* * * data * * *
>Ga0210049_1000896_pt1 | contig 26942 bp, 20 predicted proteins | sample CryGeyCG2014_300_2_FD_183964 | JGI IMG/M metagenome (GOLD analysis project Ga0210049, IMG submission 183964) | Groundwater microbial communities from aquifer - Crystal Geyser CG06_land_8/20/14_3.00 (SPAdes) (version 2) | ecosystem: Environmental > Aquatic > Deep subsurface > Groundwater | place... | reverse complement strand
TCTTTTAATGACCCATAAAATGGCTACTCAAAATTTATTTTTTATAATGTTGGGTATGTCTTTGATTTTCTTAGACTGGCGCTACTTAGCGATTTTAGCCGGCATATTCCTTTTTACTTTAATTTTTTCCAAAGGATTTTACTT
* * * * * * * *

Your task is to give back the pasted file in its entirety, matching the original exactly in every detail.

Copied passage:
>Ga0210049_1000896_pt1 | contig 26942 bp, 20 predicted proteins | sample CryGeyCG2014_300_2_FD_183964 | JGI IMG/M metagenome (GOLD analysis project Ga0210049, IMG submission 183964) | Groundwater microbial communities from aquifer - Crystal Geyser CG06_land_8/20/14_3.00 (SPAdes) (version 2) | ecosystem: Environmental > Aquatic > Deep subsurface > Groundwater | place... | reverse complement strand
TCTTTTAATGACCCATAAAATGGCTACTCAAAATTTATTTTTTATAATGTTGGGTATGTCTTTGATTTTCTTAGACTGGCGCTACTTAGCGATTTTAGCCGGCATATTCCTTTTTACTTTAATTTTTTCCAAAGGATTTTACTT